Currently, California is the first and only state to sanction minimum safe staffing requirements for nurses in acute care hospitals. Nurses working on medical/surgical units in California care for two fewer patients than the average nurse working in other states. Nurses on medical/surgical units have a maximum of five patients at a time, and nurses working in intensive care units have a maximum of two patients.
Studies have shown that since the safe staffing laws were implemented, hospitals in California have not only demonstrated lower mortality rates but also have better nurse retention and less frequent reports of burnout when compared to other areas of the country. Nurses are more satisfied with their jobs and stick around longer, meaning that hospitals are staffed with people who have more experience taking care of patients. As such, the California nurse to patient ratio legislation is affecting moves to improve nurse patient ratios state by state across the nation.
Nurse Staffing Ratio Bill in Massachusetts
Massachusetts is the most recent state to see nurses push for state-mandated staffing ratios. The Massachusetts Nurse’s Association (MNA) is spearheading a ballot initiative called the Patient Safety Act. Residents of Massachusetts will vote on the initiative this coming November. The MNA has been the main supporter for the ballot proposal, establishing a committee that raised $1 million in support of the bill.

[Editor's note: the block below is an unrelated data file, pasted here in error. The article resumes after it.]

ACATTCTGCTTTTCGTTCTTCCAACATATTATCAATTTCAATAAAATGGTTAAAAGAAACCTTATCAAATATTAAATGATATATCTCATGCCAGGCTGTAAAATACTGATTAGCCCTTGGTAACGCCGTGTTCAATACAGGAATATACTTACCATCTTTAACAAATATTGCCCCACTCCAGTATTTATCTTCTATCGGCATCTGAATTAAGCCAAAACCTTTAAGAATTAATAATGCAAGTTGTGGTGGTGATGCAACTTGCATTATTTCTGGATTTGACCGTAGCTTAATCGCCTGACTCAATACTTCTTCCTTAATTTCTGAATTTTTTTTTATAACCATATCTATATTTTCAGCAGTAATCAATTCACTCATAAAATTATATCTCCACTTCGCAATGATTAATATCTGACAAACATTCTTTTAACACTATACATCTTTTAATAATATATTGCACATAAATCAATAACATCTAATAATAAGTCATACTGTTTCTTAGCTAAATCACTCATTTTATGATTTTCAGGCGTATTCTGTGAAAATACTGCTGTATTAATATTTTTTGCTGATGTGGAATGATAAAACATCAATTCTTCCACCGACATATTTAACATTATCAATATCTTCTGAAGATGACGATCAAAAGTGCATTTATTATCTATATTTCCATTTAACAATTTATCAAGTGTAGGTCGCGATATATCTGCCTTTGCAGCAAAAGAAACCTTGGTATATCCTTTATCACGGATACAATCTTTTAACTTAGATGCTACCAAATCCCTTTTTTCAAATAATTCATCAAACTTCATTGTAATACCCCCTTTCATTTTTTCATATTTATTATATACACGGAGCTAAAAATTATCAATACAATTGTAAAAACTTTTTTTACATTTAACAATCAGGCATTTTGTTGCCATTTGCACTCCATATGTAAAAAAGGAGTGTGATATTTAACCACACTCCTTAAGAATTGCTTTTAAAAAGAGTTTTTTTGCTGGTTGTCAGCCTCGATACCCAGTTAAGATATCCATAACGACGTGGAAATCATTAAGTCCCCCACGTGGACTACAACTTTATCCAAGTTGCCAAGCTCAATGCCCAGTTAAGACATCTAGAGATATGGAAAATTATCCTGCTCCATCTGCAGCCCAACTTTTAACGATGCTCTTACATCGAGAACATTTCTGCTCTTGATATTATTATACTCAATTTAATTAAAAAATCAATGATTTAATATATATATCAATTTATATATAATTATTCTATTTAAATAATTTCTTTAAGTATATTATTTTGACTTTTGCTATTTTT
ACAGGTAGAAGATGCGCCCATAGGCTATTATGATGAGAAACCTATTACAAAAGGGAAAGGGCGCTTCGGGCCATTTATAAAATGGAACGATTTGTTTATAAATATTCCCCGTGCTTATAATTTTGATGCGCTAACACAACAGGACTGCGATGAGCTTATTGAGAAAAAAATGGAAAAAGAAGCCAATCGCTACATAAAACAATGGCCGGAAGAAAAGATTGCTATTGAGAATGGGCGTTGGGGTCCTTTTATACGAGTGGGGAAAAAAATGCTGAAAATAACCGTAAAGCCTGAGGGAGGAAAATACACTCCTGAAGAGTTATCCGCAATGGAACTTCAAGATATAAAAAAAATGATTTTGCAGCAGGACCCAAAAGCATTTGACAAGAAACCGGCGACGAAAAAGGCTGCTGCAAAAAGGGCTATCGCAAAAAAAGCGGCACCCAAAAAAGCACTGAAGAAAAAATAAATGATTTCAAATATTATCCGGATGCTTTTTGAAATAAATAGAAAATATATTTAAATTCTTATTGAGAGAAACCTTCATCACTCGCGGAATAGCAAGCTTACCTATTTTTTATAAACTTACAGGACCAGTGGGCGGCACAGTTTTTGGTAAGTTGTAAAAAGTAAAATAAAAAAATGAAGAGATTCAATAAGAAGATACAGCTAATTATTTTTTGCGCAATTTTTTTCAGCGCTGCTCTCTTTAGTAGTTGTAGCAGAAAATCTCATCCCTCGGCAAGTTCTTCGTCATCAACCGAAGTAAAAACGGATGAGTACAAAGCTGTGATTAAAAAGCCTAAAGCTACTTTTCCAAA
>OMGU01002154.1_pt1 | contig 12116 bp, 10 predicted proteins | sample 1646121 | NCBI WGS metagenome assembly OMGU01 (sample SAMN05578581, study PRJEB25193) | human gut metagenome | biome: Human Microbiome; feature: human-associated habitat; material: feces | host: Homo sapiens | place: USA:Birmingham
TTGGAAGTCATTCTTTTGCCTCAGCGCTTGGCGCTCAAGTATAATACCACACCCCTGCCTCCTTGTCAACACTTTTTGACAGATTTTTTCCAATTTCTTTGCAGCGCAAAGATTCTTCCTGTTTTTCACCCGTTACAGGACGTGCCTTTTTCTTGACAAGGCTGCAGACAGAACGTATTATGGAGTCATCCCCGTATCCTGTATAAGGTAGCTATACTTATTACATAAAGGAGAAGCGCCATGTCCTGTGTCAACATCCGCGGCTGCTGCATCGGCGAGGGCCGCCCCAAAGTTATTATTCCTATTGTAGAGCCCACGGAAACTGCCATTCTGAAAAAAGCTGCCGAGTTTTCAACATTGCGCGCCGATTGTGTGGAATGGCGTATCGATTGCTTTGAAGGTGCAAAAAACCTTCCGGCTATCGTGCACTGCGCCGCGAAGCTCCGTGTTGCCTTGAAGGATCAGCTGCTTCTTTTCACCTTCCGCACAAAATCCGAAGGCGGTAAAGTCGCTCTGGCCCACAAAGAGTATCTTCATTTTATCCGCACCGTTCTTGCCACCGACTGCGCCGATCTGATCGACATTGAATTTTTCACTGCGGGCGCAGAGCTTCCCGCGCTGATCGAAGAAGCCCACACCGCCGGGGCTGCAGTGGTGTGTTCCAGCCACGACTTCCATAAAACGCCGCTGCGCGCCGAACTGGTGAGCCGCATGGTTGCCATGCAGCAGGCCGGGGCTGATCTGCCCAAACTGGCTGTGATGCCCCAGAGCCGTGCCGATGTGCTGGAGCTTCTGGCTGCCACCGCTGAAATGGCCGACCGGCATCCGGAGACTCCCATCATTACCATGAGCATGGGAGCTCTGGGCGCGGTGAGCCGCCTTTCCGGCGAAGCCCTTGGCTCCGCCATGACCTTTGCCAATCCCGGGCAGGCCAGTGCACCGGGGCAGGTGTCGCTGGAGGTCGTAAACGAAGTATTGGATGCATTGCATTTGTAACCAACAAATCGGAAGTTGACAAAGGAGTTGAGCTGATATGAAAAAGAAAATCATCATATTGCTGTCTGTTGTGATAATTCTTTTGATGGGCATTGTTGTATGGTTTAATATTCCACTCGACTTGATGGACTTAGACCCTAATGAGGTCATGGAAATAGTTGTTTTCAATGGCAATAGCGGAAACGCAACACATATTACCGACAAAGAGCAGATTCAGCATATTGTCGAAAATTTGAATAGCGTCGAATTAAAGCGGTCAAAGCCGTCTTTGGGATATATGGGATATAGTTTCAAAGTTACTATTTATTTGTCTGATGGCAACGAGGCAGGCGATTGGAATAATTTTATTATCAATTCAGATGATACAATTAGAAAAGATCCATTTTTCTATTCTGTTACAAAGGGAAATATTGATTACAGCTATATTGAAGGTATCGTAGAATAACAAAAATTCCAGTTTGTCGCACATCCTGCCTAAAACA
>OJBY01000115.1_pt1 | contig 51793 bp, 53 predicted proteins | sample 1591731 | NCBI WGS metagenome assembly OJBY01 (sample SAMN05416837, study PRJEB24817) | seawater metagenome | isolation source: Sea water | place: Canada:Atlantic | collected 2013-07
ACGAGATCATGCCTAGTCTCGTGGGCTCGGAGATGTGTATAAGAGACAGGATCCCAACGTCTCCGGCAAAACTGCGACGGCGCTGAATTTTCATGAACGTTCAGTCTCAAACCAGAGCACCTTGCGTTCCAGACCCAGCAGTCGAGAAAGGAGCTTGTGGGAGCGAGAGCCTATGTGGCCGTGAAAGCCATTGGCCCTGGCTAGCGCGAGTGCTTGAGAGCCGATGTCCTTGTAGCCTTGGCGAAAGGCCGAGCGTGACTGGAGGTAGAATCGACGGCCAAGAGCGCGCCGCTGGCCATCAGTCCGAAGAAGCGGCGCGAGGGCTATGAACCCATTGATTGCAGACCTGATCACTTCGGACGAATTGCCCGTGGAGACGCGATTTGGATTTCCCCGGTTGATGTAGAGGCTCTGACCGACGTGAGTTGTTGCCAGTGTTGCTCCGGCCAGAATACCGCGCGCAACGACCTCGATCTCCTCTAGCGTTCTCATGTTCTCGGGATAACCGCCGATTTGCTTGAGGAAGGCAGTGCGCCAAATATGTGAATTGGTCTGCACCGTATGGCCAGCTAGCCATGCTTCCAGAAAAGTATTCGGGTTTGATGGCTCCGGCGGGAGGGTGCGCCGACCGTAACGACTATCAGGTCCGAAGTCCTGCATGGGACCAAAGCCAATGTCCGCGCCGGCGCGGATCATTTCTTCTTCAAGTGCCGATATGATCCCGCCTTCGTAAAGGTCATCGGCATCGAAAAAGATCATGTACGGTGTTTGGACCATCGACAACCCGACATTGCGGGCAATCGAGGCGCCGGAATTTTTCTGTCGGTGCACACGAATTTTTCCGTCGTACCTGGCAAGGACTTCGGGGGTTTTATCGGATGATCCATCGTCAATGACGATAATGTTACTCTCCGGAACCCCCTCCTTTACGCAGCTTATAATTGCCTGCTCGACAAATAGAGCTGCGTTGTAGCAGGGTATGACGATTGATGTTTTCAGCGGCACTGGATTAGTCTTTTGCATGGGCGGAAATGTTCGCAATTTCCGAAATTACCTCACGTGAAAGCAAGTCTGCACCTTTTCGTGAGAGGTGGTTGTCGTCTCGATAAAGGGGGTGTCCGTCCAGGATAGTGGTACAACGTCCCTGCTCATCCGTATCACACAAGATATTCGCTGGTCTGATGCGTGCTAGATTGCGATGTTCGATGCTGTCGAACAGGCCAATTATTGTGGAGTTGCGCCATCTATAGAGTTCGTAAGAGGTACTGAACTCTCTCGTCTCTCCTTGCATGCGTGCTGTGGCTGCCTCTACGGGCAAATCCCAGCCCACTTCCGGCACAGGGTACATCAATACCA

Some of the most important goals of the ballot measure aim to:
- Establish patient limits based on the unit a nurse is working in. For example, a nurse would have no more than four pediatric patients, and no more than five patients in a psychiatric unit.
- Prevent hospitals from firing other hospital staff in order to comply with the new law without spending extra money.
- Allow nurses to take on extra patients if a public health emergency is declared. This increase in patient load would only be temporary and would only be in effect as long as an official state of emergency was declared by either the state or federal government.
- Allow the hospitals to be fined up to $25,000 per staffing violation.
This mandate would apply to all acute care facilities in the state of Massachusetts. It would not affect skilled nursing facilities or nursing homes. If passed, the ballot measures will begin to take effect on January 1, 2019.
Whether or not the Massachusetts Patient Safety Act passes remains to be seen, however the fact that it is on the ballot reflects an increased awareness of the need for safe staffing in nursing. While a recent study indicates that an initiative mandating ratios in the ICU did not result in significant changes in patient outcomes, nurse leaders and advocates maintain the importance of nurse patient ratios statewide.
As more nurses, leaders and health care facilities move toward a sustained focus on quality-based outcomes, the attention to patient ratios and acuity-based staffing will only increase. And ultimately, if reimbursement remains tied to quality indicators, we should expect to see even more legislation that unites patient outcomes with safe nurse staffing laws in an evidence-based fashion.